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Matt Anderson, Wendy Adams, Erich Graf, Krista Ehinger, James Elder; Human-Centered Categorization of Natural Scenes. Journal of Vision 2018;18(10):141. doi: 10.1167/18.10.141.
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A scene's categorical identity (e.g. forest or beach) contains useful information, such as the probable identity and location of objects, and the actions that might occur within it. Recent work has provided insights into the computational processes underlying categorization (review: Malcolm, Groen & Baker, 2016). However, most existing category systems are defined by labels selected by small groups of researchers (e.g., Oliva & Torralba, 2001; Fei-Fei & Perona, 2005), or exhaustive vocabularies of place names (e.g., Deng et al., 2009; Xiao, Hays, Ehinger, Oliva, & Torralba, 2010). Here we present a new, psychologically valid method of deriving categories, and report categorization data across three different dimensions for images of natural scenes from the SYNS dataset (Adams et al., 2016). Human observers organised 80 images in a free sorting task. In separate experiments, images were grouped according to (i) semantic content, (ii) 3D spatial structure, or (iii) 2D image appearance. Observers subsequently generated up to 5 text labels to describe each group. Using leave-one-out cross-validation, we determined the most representative category structure for each dimension, and then assigned labels to each category. Inter-observer consistency was highest for semantic categorisation. Our analyses reveal reliable relationships between category dimensions. For example, images in the semantic 'Coast' category were also associated with the 'Flat' 3D spatial structure category, and the 'Blue' 2D appearance category. A Naïve Bayes classifier trained to predict category membership in one dimension from category membership in the other two dimensions performed at around 70% accuracy. This exceeded maximum chance-level performance of 34.17%. These results support scene-centered theories of category representation, which assert that semantic categories can be derived from a limited set of global image properties (e.g., Oliva & Torralba, 2001). The proposed category structures will improve the psychological validity of studies that explore scene categorization.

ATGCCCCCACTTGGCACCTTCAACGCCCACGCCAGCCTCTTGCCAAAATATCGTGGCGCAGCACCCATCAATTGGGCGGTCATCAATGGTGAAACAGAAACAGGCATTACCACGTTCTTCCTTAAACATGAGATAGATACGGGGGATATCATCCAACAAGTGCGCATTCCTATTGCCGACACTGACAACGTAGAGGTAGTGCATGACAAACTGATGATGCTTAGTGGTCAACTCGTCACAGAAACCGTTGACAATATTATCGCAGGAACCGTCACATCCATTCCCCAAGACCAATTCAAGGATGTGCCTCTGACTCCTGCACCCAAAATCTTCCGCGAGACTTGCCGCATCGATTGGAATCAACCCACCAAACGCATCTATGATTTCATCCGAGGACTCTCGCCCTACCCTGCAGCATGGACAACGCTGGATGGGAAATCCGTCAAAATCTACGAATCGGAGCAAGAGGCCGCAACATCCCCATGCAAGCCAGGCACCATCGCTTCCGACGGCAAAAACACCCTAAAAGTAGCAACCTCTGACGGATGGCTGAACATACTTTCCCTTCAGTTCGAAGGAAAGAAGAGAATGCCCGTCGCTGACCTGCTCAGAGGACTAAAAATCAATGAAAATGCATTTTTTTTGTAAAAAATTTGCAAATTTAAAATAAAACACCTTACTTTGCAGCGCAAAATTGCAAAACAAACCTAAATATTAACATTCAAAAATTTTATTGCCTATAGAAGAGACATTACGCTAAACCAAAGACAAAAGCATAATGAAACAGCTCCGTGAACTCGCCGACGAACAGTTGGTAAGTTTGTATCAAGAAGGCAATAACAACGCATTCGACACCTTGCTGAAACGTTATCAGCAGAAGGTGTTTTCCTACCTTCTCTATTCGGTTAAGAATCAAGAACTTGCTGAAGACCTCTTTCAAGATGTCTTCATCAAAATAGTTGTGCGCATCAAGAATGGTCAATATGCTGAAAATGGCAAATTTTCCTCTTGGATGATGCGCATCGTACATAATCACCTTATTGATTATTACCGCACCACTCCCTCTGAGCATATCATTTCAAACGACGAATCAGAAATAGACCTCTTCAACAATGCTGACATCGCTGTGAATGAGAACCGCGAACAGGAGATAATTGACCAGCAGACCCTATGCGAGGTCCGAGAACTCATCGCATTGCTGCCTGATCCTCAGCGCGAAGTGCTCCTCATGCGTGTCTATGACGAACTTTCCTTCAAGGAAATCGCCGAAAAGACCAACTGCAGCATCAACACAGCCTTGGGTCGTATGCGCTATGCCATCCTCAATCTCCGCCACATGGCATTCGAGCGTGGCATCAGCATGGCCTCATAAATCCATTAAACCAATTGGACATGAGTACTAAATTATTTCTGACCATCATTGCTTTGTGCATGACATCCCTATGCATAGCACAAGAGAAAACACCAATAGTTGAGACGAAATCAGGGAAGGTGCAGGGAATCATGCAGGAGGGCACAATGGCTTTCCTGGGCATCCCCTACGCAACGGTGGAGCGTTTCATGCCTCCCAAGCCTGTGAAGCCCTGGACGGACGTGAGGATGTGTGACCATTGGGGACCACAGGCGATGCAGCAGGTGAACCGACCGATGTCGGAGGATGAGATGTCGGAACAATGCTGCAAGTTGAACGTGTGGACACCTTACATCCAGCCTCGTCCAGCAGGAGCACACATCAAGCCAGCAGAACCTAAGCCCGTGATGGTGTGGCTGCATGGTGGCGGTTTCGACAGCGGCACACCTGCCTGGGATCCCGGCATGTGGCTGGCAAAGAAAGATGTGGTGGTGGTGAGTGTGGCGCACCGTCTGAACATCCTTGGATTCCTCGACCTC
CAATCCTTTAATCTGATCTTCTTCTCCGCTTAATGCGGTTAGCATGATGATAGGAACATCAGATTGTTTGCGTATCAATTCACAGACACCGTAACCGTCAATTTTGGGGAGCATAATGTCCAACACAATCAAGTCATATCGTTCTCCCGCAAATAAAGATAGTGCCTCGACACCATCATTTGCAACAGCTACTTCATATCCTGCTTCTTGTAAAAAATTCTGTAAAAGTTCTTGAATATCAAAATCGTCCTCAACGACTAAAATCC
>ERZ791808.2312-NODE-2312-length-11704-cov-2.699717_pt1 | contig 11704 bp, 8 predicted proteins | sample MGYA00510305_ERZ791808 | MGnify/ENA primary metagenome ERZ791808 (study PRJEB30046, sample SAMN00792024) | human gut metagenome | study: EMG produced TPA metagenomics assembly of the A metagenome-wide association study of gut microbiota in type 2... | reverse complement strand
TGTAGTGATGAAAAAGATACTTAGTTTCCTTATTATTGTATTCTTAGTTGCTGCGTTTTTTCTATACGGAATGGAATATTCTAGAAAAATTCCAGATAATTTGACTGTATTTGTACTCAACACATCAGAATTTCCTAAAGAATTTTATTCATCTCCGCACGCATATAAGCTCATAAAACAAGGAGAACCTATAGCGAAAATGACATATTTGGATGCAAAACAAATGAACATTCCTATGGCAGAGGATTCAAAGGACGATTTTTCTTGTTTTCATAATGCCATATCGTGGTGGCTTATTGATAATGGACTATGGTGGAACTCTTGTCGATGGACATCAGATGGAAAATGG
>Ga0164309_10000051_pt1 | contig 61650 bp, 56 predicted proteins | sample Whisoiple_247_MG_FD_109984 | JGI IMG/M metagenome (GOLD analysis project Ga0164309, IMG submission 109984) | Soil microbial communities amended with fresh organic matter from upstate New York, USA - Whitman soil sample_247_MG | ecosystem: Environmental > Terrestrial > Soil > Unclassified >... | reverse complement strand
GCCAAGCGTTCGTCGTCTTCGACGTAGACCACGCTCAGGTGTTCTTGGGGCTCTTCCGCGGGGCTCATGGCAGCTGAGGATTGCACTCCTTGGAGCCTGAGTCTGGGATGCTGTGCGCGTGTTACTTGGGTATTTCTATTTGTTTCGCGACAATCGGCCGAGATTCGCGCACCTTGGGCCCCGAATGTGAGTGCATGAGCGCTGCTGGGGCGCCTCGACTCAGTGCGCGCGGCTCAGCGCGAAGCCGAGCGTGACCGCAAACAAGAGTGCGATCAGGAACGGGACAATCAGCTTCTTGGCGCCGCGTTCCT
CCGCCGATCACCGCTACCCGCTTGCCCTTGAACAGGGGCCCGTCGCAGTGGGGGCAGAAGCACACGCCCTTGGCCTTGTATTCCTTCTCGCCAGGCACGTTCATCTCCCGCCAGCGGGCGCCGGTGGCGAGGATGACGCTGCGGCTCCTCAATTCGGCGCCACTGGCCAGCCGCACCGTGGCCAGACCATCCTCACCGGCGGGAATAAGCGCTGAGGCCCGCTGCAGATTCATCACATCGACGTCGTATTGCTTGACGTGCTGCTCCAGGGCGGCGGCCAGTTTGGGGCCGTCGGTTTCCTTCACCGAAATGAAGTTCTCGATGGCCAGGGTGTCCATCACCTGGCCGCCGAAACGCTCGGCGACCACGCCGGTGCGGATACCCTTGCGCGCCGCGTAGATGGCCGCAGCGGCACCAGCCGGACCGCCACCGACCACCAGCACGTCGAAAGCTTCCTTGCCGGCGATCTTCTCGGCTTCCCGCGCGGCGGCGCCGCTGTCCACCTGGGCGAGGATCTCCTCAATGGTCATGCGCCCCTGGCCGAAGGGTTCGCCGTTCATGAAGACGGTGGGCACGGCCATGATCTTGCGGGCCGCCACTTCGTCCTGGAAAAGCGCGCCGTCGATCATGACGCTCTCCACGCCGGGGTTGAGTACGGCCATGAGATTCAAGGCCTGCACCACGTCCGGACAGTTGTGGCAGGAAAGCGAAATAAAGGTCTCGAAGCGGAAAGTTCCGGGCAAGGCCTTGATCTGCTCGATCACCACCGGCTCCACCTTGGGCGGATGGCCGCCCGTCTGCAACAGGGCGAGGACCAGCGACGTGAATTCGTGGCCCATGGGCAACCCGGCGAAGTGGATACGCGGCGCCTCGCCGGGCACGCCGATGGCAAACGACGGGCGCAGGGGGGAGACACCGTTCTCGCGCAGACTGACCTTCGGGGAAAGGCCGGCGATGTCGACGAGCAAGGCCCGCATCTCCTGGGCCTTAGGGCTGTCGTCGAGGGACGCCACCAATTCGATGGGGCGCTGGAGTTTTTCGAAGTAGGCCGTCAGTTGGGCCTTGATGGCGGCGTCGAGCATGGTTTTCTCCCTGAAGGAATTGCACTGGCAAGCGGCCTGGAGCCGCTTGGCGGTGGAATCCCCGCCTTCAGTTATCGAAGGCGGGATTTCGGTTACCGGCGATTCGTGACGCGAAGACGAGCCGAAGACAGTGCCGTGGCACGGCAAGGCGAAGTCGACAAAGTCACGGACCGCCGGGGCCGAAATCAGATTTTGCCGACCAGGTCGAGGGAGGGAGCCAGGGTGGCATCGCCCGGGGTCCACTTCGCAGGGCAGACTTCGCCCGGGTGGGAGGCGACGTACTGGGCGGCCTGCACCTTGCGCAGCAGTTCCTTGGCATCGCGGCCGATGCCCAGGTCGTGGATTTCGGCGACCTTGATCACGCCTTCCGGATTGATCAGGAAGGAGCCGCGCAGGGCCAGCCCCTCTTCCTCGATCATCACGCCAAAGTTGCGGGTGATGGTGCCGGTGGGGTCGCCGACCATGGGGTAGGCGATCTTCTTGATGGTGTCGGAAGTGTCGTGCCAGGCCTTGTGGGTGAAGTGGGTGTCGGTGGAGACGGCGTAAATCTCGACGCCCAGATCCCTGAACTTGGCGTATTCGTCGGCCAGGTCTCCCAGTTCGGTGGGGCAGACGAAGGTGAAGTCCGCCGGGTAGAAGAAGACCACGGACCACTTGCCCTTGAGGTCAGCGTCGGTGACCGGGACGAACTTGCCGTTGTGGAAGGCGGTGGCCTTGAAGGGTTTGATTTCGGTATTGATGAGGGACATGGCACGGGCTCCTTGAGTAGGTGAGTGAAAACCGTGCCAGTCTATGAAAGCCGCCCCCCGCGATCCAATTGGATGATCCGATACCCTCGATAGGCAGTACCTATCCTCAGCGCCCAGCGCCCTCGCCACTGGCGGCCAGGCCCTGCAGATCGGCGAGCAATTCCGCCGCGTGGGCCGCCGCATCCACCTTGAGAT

Meeting abstract presented at VSS 2018
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